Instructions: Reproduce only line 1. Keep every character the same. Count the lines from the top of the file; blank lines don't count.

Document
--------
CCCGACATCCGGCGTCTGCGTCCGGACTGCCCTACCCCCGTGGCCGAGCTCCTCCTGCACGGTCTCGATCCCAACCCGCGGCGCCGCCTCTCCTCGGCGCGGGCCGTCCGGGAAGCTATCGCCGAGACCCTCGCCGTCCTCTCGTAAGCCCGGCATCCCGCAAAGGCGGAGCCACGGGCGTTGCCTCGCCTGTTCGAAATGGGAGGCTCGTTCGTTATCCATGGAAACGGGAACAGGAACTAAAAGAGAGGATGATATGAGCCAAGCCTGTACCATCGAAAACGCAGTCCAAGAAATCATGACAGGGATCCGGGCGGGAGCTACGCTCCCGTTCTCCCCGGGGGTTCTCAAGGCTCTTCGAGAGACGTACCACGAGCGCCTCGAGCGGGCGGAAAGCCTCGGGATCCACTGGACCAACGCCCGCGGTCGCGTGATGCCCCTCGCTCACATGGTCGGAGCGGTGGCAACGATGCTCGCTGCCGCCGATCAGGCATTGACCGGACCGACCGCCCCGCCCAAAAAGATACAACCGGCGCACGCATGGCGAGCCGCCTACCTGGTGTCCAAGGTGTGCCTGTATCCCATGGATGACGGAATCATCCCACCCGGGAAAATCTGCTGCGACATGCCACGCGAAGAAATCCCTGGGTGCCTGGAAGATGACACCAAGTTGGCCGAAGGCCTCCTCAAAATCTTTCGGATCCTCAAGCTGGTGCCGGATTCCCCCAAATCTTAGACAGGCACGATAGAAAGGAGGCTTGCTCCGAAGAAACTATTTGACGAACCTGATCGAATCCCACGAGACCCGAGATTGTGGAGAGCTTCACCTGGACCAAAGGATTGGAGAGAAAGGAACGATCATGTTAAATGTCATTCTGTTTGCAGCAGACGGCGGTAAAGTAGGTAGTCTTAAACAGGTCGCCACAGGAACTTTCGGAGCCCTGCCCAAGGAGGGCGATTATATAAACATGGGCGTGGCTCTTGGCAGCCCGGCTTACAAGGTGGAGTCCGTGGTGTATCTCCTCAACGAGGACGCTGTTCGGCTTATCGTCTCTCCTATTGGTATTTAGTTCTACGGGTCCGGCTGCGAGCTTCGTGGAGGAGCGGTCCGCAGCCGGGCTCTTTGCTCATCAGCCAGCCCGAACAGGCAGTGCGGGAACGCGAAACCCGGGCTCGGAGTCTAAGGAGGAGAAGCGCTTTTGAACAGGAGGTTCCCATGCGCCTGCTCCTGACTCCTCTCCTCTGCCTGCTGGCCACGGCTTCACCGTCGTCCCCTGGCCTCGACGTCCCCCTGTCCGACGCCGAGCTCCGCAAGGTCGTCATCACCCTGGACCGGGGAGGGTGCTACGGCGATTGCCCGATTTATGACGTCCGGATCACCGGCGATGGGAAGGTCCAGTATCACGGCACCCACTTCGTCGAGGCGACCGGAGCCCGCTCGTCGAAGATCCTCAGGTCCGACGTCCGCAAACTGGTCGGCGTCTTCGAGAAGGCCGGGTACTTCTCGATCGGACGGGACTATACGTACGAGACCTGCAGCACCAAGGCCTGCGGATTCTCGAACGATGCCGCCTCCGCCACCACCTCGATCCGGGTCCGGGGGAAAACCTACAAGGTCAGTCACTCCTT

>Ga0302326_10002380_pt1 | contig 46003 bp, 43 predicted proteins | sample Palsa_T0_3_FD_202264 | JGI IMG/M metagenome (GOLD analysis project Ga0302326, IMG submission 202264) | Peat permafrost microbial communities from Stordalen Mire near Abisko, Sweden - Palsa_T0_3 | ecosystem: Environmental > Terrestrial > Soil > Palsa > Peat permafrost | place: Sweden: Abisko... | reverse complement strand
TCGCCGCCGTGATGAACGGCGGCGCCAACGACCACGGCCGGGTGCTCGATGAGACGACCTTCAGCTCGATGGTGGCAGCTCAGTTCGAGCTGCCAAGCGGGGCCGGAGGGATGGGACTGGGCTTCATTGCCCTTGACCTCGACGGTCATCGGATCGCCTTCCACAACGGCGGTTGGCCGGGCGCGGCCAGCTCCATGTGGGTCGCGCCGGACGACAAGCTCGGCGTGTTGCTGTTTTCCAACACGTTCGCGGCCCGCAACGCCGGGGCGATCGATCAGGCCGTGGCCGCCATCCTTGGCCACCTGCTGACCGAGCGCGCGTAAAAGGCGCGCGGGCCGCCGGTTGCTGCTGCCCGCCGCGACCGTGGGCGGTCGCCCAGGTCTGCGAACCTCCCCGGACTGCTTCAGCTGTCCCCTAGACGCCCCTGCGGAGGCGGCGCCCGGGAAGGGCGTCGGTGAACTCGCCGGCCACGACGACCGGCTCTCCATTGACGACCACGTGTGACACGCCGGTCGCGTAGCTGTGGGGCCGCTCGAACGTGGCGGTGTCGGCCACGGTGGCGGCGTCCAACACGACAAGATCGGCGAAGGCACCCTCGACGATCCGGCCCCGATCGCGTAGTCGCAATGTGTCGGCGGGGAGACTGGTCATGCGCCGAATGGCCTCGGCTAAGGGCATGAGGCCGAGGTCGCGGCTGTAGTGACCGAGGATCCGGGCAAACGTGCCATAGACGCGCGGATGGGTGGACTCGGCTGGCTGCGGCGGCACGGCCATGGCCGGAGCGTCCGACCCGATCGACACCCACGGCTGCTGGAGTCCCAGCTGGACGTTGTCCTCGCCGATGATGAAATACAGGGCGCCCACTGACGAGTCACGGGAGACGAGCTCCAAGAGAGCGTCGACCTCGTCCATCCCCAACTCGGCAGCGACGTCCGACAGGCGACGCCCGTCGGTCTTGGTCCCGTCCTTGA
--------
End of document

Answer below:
CCCGACATCCGGCGTCTGCGTCCGGACTGCCCTACCCCCGTGGCCGAGCTCCTCCTGCACGGTCTCGATCCCAACCCGCGGCGCCGCCTCTCCTCGGCGCGGGCCGTCCGGGAAGCTATCGCCGAGACCCTCGCCGTCCTCTCGTAAGCCCGGCATCCCGCAAAGGCGGAGCCACGGGCGTTGCCTCGCCTGTTCGAAATGGGAGGCTCGTTCGTTATCCATGGAAACGGGAACAGGAACTAAAAGAGAGGATGATATGAGCCAAGCCTGTACCATCGAAAACGCAGTCCAAGAAATCATGACAGGGATCCGGGCGGGAGCTACGCTCCCGTTCTCCCCGGGGGTTCTCAAGGCTCTTCGAGAGACGTACCACGAGCGCCTCGAGCGGGCGGAAAGCCTCGGGATCCACTGGACCAACGCCCGCGGTCGCGTGATGCCCCTCGCTCACATGGTCGGAGCGGTGGCAACGATGCTCGCTGCCGCCGATCAGGCATTGACCGGACCGACCGCCCCGCCCAAAAAGATACAACCGGCGCACGCATGGCGAGCCGCCTACCTGGTGTCCAAGGTGTGCCTGTATCCCATGGATGACGGAATCATCCCACCCGGGAAAATCTGCTGCGACATGCCACGCGAAGAAATCCCTGGGTGCCTGGAAGATGACACCAAGTTGGCCGAAGGCCTCCTCAAAATCTTTCGGATCCTCAAGCTGGTGCCGGATTCCCCCAAATCTTAGACAGGCACGATAGAAAGGAGGCTTGCTCCGAAGAAACTATTTGACGAACCTGATCGAATCCCACGAGACCCGAGATTGTGGAGAGCTTCACCTGGACCAAAGGATTGGAGAGAAAGGAACGATCATGTTAAATGTCATTCTGTTTGCAGCAGACGGCGGTAAAGTAGGTAGTCTTAAACAGGTCGCCACAGGAACTTTCGGAGCCCTGCCCAAGGAGGGCGATTATATAAACATGGGCGTGGCTCTTGGCAGCCCGGCTTACAAGGTGGAGTCCGTGGTGTATCTCCTCAACGAGGACGCTGTTCGGCTTATCGTCTCTCCTATTGGTATTTAGTTCTACGGGTCCGGCTGCGAGCTTCGTGGAGGAGCGGTCCGCAGCCGGGCTCTTTGCTCATCAGCCAGCCCGAACAGGCAGTGCGGGAACGCGAAACCCGGGCTCGGAGTCTAAGGAGGAGAAGCGCTTTTGAACAGGAGGTTCCCATGCGCCTGCTCCTGACTCCTCTCCTCTGCCTGCTGGCCACGGCTTCACCGTCGTCCCCTGGCCTCGACGTCCCCCTGTCCGACGCCGAGCTCCGCAAGGTCGTCATCACCCTGGACCGGGGAGGGTGCTACGGCGATTGCCCGATTTATGACGTCCGGATCACCGGCGATGGGAAGGTCCAGTATCACGGCACCCACTTCGTCGAGGCGACCGGAGCCCGCTCGTCGAAGATCCTCAGGTCCGACGTCCGCAAACTGGTCGGCGTCTTCGAGAAGGCCGGGTACTTCTCGATCGGACGGGACTATACGTACGAGACCTGCAGCACCAAGGCCTGCGGATTCTCGAACGATGCCGCCTCCGCCACCACCTCGATCCGGGTCCGGGGGAAAACCTACAAGGTCAGTCACTCCTT